On a good day at the farmer’s market we’ll make less than I would’ve earned for a half hour of my time as a lawyer. Our CSA shares, which are over 7 months of weekly deliveries of homegrown organic produce, and the product of a lot of work, cost less than what I charged for 2 hours of my time as a lawyer.
I can say in hindsight that I was a pretty good lawyer. I was given good analytical skills and the good judgment to appreciate how best to advocate a position. Those, combined with a strong work ethic, made for a successful career. But even though my clients rarely seemed to mind the amount they were billed, something just doesn’t seem right about how we value an hour of an attorney’s time versus how we value an hour of a farmer’s time.
Time will tell how good a farmer I am. For now, whatever I lack in God-given skills I’m trying to make up for with hard work and passion. Our production continues to increase each year. We’re getting food to a lot of families and I can honestly say that we and those who get their food from this farm are eating very well.
But how can our society expect young people to take up farming when the disparities of income between farming and other professions are as great as they are? Even for those who decline to drink the kool-aid which leads one to believe that the highest paying jobs are the most valuable, or that more money means more happiness, there are very difficult financial obstacles to overcome. It is almost impossible for a young family to break into farming, for example, without significant capital expenditures up front for land, a home, a barn, fences and a tractor. While I realize these aren’t absolutely necessary to farm sustainably, and there are some amazing young farmers managing to produce lots of great food without some of these things, it is very difficult as a practical matter to make it without them.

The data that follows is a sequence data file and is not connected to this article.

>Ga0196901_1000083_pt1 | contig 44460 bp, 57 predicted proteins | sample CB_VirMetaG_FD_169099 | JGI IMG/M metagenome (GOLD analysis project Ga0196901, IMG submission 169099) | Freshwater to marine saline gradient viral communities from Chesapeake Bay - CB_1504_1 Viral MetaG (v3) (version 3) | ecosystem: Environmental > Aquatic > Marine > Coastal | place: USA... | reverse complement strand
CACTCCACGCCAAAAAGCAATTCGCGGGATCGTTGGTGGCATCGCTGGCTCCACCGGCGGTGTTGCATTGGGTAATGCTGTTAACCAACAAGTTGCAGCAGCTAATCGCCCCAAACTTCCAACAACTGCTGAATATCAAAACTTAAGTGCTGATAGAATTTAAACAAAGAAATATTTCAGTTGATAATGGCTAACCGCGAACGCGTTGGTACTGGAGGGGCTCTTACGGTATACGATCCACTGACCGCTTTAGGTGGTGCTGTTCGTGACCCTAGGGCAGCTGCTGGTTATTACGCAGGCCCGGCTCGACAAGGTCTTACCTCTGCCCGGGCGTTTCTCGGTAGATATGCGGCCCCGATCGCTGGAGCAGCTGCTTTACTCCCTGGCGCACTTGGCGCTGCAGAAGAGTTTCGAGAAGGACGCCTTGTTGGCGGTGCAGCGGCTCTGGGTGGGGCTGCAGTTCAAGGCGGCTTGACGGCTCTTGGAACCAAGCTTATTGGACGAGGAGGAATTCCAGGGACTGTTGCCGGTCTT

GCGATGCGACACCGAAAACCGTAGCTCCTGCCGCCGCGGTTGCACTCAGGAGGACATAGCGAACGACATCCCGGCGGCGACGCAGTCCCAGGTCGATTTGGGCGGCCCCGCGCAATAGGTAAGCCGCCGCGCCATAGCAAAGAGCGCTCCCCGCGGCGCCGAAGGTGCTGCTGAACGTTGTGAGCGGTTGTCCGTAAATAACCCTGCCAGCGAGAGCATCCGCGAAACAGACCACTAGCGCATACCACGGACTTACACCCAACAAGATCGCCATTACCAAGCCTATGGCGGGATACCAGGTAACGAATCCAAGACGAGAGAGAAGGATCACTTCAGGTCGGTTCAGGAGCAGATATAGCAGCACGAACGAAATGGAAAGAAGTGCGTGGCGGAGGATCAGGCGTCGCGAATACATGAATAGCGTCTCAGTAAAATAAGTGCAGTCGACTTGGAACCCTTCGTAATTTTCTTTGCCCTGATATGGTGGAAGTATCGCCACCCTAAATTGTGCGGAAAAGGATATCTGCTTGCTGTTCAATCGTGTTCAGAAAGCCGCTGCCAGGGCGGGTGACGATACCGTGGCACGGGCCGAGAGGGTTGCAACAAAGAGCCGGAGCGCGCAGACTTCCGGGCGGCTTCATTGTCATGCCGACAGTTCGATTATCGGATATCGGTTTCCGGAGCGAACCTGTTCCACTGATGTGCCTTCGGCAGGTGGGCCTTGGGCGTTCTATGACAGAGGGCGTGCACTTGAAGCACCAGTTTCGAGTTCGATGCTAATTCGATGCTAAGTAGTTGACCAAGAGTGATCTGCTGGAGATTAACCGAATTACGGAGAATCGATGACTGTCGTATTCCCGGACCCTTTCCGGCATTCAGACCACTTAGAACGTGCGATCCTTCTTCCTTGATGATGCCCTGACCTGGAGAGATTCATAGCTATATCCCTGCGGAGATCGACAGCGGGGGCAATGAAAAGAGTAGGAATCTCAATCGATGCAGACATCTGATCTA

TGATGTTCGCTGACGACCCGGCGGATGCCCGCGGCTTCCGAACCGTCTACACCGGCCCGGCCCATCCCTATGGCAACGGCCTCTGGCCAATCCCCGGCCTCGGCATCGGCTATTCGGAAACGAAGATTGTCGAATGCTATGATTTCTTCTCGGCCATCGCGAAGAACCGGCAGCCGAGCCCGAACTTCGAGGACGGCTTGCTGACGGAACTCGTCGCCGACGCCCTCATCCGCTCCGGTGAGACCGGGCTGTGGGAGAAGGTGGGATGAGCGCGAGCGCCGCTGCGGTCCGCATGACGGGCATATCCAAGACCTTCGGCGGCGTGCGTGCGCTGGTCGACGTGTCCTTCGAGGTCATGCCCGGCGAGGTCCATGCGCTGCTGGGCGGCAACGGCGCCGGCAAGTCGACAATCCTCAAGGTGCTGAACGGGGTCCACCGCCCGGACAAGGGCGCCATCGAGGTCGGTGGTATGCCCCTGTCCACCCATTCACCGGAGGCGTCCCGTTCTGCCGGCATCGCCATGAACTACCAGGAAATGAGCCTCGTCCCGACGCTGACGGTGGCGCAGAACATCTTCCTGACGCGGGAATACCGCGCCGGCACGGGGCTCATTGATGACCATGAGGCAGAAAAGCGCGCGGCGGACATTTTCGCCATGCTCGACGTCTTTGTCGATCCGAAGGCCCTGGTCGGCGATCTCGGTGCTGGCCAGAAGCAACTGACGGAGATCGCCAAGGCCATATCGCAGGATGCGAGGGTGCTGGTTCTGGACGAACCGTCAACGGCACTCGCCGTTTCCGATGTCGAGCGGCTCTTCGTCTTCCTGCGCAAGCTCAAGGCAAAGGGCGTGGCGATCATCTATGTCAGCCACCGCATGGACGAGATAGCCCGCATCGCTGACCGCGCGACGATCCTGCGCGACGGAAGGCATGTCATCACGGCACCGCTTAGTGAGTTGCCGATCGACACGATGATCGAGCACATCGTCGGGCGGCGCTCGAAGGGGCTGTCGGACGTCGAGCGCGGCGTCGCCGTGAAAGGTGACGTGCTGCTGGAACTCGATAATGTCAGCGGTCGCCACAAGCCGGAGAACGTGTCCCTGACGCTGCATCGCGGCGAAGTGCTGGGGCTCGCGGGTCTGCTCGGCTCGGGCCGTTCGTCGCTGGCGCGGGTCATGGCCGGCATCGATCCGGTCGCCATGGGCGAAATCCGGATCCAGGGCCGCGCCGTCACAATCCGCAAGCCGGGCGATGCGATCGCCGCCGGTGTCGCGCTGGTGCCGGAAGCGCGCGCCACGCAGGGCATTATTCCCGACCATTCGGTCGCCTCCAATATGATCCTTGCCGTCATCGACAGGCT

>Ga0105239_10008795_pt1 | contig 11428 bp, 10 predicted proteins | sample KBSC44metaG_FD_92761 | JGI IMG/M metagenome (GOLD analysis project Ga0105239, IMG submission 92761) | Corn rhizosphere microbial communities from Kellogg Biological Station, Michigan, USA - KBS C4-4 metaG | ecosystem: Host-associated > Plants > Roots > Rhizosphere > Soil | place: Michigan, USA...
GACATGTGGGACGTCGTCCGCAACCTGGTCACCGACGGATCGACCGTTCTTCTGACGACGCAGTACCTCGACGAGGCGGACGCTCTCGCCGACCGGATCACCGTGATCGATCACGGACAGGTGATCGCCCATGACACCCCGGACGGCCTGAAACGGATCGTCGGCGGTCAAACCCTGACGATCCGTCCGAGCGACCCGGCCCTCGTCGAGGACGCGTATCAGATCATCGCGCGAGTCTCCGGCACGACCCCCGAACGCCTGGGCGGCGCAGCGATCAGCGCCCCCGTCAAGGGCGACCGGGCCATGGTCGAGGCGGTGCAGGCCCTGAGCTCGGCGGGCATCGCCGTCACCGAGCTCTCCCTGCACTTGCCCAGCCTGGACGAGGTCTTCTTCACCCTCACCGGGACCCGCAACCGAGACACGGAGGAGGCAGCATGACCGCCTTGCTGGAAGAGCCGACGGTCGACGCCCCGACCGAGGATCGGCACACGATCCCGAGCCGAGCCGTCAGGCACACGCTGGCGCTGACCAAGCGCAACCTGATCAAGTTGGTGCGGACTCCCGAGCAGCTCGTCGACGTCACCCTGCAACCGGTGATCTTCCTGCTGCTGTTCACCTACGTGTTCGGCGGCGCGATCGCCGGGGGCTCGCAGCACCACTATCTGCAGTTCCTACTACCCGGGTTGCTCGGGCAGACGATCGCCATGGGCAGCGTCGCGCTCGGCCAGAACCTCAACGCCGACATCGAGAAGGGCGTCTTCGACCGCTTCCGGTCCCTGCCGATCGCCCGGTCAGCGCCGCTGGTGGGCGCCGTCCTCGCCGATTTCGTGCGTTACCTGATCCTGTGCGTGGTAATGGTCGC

In the past young families would inherit farms or, through hard work and thrift, buy them at affordable prices. Now the “highest and best use” (a term from real estate appraisals) of moderately sized tracts of land is not farming, but residential development. These tracts are priced not in a way that would make them affordable to small farmers, but rather to city dwellers who want the experience of “country living.” And so there are fewer and fewer young farmers and fewer and fewer small farms.
Until recently it seemed that small farms would soon disappear and the world’s food production would be controlled entirely by large corporations. The local food movement gives some hope that small farms may survive. At least it’s now clear that they won’t go away without a fight. More and more people are choosing to live simply and sustainably, walking away from our consumeristic debt-laden culture, and more and more people are choosing to feed their families food from local sustainable farms. These cultural rebels are sowing the seeds to a better future.
Still, for a young family to take up sustainable farming, while avoiding debt, is a enormously difficult challenge. We’re blessed to be able to do this without feeling the financial pressure that a young family would face these days. But it is all too clear that we must change our cultural priorities if we want to make farming a viable option for young people.
A good way to start,of course, is by buying our food from local farmers.